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What is going on with Apple Pay? Last week, Apple revealed a new virtual card for storing funds received from other users. So what is this? A bank account? A gift certificate? A loyalty card? Tim Green ponders what the move means for Apple, for users and for competitors…

Ever since Tim Cook first unveiled Apple Pay, the finance world has obsessed over this question:

Does Apple want to be a bank?

There are strong arguments on both sides. In the ‘yes’ camp, they contend that banking is clearly going digital (like music, movies and reading) and that Apple is the most trusted digital brand.

They also say Apple already stores hundreds of millions of people’s card credentials, so it’s a short stop from there to managing their money.

And then there’s the revenue. Think how much Apple could earn if it could invest the money sitting in millions of accounts. Or do lending?

On the ‘no’ side, they argue that Apple only ever gets into services to keep people buying insanely profitable hardware. The services are never the end goal. $799 iPhones, $1299 MacBooks and $399 iPads – these are the end goals.

A payments interface like Apple Pay works nicely within the latter model. But a fully fledged bank? With compliance and customer care lines and disputes?

Why the heck would Apple want that?

How much quicker could it ruin its beloved brand than by becoming a bank?

Personally, I’ve always been in the latter camp. Yes, the potential rewards are vast, but the risk is even greater. And Apple has a lot to lose.

About $256.8bn apparently.

All of which made last week’s announcement of Apple Cash utterly fascinating.

Why? Because both the ‘yes’ and ‘no’ camps could claim the launch for their respective causes.

To remind you, at its World Developers Conference event, Apple confirmed that it will support P2P payments inside iMessage.

So when iOS 11 arrives, users will see a Apple Pay thumbnail in the iMessage menu. They can press it to create a payment bubble. They can then set the payment amount, and request or pay a person in the chat.

The move was not surprising. It’s been rumoured for months. And it triggered the expected headlines about how Apple has just killed Venmo, Popmoney, Square Cash, Tilt, Zelle and all the other P2P payment apps in the market.

Screen Shot 2017-06-13 at 16.44.47

Will Apple Pay in iMessage damage Venmo and other P2P apps?

But what was not foreseen was the second component of the launch: the virtual Apple Pay Cash card.

To explain: when a person makes a payment inside iMessage, the money does not go directly to the payment card they use to fund Apple Pay. Instead it goes to a new virtual card that lives in Wallet.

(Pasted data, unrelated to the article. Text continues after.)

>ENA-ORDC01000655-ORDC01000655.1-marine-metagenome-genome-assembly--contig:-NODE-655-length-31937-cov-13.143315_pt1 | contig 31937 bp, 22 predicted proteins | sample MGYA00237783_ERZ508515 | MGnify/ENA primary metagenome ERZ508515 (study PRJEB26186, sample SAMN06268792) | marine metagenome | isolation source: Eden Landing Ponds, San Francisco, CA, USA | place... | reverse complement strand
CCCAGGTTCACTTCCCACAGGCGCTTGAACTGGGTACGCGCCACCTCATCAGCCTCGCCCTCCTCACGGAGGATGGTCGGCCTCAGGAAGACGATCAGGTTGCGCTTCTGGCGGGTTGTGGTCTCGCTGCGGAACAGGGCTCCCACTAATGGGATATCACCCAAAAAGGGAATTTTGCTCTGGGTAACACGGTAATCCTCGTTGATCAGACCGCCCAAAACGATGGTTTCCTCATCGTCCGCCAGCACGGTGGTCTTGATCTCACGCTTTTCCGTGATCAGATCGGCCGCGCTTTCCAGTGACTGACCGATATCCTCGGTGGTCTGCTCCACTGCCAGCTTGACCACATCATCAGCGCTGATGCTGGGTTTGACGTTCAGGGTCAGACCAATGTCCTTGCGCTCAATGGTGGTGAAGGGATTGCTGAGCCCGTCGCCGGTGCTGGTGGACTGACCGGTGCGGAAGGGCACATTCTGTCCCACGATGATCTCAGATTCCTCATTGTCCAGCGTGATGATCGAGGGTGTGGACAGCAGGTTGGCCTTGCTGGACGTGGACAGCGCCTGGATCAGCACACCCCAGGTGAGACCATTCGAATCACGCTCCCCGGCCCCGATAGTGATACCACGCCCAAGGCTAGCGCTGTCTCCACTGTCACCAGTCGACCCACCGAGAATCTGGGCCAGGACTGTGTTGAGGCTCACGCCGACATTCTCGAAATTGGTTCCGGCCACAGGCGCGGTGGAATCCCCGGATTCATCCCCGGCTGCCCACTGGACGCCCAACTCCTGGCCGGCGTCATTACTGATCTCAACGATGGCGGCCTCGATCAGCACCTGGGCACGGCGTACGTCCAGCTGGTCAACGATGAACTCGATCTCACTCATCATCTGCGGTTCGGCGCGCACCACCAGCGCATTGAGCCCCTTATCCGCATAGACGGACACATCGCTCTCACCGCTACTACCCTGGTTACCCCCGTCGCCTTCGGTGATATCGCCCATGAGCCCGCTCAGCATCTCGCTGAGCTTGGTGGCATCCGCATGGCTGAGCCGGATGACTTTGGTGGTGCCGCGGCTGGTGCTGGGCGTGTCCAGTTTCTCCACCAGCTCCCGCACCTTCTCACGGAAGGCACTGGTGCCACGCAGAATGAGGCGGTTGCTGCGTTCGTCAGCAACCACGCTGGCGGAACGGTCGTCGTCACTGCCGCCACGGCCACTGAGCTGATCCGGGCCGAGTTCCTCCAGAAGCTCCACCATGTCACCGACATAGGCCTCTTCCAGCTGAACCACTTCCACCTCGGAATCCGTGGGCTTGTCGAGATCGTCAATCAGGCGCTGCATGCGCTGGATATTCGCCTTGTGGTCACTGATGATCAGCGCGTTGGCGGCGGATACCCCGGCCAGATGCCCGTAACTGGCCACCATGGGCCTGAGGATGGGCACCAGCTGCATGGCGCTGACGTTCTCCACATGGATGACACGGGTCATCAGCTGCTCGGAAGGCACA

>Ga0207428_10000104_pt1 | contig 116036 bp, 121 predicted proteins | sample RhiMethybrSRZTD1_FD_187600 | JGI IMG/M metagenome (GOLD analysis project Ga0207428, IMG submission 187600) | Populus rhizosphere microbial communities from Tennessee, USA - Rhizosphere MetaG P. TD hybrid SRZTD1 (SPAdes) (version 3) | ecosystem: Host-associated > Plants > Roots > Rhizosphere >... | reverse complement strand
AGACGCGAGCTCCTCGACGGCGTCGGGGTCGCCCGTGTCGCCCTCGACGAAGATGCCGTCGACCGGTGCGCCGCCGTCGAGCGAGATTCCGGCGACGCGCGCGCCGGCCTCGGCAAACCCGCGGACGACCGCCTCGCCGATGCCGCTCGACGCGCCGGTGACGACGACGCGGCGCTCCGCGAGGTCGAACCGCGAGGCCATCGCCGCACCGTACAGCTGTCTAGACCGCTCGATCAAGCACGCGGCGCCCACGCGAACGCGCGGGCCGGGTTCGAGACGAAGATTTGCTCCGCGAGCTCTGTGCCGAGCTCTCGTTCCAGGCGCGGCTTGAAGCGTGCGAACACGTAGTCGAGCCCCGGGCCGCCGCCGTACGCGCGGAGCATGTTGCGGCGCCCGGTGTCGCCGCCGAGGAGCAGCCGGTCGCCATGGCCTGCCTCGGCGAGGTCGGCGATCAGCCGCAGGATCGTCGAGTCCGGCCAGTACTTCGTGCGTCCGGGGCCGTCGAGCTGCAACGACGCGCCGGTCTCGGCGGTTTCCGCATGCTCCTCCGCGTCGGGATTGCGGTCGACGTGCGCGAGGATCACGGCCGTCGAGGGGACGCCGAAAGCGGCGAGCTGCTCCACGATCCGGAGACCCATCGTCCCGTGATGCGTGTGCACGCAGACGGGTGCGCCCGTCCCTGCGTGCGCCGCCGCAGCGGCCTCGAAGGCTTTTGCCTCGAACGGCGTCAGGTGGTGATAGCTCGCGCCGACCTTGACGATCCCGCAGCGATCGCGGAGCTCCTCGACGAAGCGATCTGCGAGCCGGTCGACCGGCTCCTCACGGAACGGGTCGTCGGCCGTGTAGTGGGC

Reportedly, Apple is partnering with prepaid payment card company Green Dot to create this new instrument.

Apple says users can use funds in the virtual card to pay friends via iMessage and at any shops that accept Apple Pay.

Obviously, they can also move the funds back to their bank account. Though interestingly, Apple has not explained the process for doing this.

One can only guess it would rather they didn’t. Instead, Apple is encouraging people to think of iMessage payments as topping up a kind of Apple Gift card separate from their main bank account.

This is very savvy of Apple, if a little naughty.

With this strategy it could/should drastically increase update of Apple Pay. After all, many more people use iMessage than make contactless or in-app purchases.

And it could, in theory, do something with the billions sitting unspent inside these virtual accounts. Like invest them. Or move them to high interest instruments.

The investment website Seeking Alpha says if each user stored $25 on the Apple Pay Cash Card, 300 million users would imply $7.5 billion in stored cash. That’s effectively an interest-free loan to Apple.

That said, it also concludes the risk is too great and the rewards to slim for Apple to pursue this. But you begin to see how this launch moves Apple closer to being a bank of sorts. Or a payment network at least.

 Apple is encouraging people to think of iMessage payments as topping up a kind of Apple Gift card separate from their main bank account. This is very savvy, if a little naughty”.

Imagine how much money could go into these virtual cards if iMessage payments do take off? And if Apple Pay keeps growing the base of stores where its accepted (it’s near 50 per cent in the US), I’m sure plenty of iPhone users will get into the habit of using Apple Pay for everything.

Much depends on people accepting the idea of making payments inside a chat app.

It’s revealing that Apple could have launched a dedicated Apple Pay app to encourage people to pay their friends. But it didn’t. It chose iMessage.

In so doing, it was following the example set by the aforementioned companies. Venmo et al.

Can Apple displace them? I’d give it a good shot among its own user base. If you’re an iPhone user you’ll already know how much easier it is to send messages to other ‘blue bubble’ contacts than those that display green.

But as I said earlier, iOS users are not ubiquitous. In the US, 42 per cent of smartphone owners use an iPhone. In Spain, it’s 10 per cent.

These users need an alternative – especially as there’s no sign of Apple launching iMessage for Android.

Also, services like Venmo have done a lot to promote the social side of their networks. People love the messaging function in Venmo. They would be reluctant to give that up.

It’s hard to see Apple muscling giants like Square, Google, Facebook and SnapChat out of the space either.

Still, it’s all a bit crazy when you reflect on it. 15 years ago we all started texting LOL into text messaging apps for the first time. Who ever would have thought that these frivolous text windows would evolve into payment battlegrounds?


Tim Green

Features Editor, MEF Minute


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